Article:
Rolls Royce Flying Lady

The Spirit of Ecstasy, also called “Emily”, “Silver Lady” or “Flying Lady”, was designed by English sculptor Charles Robinson Sykes and carries with it a story about secret passion between John Walter Edward Douglas-Scott-Montagu, (second Baron Montagu of Beaulieu after 1905, a pioneer of the automobile movement, and editor of The Car Illustrated magazine from 1902) and the model for the emblem, Eleanor Velasco Thornton. Eleanor (also known as Thorn) was the secretary of John Walter, who fell in love with her in 1902 when she worked for him on the aforesaid motoring magazine. Their secret love was to remain hidden, limited to their circle of friends, for more than a decade. The reason for the secrecy was Eleanor’s impoverished social and economic status, which was an obstacle to their love. On the other hand, Montagu was married to Lady Cecil Victoria Constance Kerr since 1889.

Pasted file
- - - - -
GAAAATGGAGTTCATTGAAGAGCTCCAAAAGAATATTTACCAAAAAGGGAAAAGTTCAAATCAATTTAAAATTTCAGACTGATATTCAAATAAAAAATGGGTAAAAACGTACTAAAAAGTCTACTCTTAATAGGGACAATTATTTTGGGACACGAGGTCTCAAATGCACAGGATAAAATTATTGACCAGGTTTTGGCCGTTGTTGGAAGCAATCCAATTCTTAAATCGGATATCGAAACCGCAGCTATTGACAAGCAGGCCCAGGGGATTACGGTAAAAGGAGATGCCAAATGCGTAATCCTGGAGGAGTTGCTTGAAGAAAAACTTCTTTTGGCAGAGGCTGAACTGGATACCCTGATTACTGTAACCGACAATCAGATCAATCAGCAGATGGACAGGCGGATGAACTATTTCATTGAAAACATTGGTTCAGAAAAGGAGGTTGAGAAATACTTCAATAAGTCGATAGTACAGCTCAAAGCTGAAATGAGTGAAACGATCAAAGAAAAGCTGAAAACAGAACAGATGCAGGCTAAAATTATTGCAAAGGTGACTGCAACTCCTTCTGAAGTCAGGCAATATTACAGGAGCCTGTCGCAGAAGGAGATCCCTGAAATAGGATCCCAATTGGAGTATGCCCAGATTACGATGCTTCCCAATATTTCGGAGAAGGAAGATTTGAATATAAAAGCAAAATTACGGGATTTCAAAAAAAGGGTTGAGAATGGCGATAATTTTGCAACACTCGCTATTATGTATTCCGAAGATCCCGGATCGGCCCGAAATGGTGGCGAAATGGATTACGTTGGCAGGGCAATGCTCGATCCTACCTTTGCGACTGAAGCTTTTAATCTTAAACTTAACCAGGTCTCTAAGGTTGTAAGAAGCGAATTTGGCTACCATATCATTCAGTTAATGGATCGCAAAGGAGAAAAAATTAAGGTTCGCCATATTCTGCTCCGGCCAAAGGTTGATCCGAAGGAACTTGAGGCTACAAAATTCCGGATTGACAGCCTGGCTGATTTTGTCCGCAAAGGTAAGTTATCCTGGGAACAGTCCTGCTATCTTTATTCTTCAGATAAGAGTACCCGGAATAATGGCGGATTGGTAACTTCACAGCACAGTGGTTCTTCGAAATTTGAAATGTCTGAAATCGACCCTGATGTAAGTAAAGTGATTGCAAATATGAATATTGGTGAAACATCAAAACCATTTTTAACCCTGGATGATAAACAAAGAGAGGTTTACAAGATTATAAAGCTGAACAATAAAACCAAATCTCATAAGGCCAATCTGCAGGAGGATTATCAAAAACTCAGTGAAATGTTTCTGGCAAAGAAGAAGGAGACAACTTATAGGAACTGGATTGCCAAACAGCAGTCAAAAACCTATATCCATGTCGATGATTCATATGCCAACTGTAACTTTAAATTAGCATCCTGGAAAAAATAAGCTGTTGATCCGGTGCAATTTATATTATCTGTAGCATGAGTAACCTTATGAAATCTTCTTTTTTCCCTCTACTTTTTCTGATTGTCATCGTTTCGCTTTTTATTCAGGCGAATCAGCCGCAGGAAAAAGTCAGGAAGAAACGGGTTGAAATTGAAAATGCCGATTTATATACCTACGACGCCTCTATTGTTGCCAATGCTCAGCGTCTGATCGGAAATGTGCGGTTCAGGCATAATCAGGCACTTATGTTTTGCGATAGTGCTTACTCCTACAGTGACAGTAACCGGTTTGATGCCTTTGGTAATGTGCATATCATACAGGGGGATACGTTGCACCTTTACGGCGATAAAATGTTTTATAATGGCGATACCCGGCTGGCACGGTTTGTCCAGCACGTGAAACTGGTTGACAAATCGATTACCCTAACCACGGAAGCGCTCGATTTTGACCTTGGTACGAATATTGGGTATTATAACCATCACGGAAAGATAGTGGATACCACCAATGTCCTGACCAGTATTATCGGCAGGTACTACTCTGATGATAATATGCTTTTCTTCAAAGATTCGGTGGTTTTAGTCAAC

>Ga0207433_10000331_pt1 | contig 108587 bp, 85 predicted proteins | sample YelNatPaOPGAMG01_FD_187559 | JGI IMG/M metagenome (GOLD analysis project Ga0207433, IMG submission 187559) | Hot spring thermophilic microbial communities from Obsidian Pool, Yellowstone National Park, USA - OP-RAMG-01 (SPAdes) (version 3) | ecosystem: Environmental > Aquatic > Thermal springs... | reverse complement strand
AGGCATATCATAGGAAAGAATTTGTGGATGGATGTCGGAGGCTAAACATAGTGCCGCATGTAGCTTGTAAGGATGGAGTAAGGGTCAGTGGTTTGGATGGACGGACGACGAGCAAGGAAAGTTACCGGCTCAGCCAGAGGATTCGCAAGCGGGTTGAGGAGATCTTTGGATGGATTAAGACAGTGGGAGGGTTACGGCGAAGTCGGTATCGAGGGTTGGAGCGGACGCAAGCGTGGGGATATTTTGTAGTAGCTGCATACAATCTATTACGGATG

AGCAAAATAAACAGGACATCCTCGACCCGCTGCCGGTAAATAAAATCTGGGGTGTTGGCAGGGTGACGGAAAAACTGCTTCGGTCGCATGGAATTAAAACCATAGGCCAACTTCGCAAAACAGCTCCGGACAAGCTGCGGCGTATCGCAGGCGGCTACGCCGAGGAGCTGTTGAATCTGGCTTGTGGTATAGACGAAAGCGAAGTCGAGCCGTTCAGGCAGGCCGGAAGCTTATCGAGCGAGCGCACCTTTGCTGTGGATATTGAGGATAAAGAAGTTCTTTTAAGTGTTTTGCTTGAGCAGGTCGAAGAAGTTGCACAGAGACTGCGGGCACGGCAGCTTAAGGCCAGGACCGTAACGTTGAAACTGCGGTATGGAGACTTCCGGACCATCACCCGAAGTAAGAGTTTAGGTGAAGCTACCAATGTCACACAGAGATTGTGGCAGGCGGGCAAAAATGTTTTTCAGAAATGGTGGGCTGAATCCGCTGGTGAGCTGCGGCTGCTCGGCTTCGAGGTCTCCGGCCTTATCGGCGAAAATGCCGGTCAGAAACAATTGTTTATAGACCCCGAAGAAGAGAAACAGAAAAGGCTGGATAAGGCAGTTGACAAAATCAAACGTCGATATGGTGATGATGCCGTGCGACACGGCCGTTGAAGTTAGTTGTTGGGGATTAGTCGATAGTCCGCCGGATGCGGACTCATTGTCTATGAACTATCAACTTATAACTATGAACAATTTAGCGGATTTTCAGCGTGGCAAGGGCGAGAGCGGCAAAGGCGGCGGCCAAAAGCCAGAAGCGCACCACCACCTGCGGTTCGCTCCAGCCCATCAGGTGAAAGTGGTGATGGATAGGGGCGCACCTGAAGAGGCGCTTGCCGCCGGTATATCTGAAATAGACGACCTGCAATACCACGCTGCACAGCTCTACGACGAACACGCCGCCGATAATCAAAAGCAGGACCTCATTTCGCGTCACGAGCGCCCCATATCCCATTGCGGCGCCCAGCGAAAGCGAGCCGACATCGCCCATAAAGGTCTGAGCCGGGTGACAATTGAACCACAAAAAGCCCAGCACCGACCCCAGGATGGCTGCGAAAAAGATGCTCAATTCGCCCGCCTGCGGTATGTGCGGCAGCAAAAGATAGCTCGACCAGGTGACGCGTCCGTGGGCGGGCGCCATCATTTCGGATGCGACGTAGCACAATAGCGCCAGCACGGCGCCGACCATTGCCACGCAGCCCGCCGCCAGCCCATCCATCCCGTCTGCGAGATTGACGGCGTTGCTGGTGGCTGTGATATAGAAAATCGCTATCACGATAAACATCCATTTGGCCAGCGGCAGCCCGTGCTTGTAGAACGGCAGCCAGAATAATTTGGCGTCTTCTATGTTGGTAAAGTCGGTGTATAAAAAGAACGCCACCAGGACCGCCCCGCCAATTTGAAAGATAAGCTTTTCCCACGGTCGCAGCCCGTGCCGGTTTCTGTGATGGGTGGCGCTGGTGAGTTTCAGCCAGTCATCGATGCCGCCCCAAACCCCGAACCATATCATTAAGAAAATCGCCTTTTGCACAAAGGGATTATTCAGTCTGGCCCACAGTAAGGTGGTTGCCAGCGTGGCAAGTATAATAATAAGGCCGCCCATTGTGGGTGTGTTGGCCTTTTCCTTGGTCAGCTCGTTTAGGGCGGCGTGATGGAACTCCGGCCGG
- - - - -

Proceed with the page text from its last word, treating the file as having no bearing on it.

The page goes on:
The very first Rolls-Royce motorcars did not feature radiator mascots; they simply carried the Rolls-Royce emblem. This was not sufficient for their customers who believed that such a prestigious vehicle as a Rolls-Royce motorcar should have its own luxurious mascot. By 1910 personal mascots had become the fashion of the day.

Malcolm Nicholls Limited (MNL) were approached to make a metalized version of this iconic statue. This was part of a project for a design student. MNL were supplied with scan data, this data could then be used for MNL’s 3D print machines, in this instance MNL produced a 3D model using their Selective Laser Sintering (SLS) process, the model was then hand finished it by one of MNL’s highly skilled model maker to a perfect gloss, this model was then Metalized giving it that perfect silver effect.

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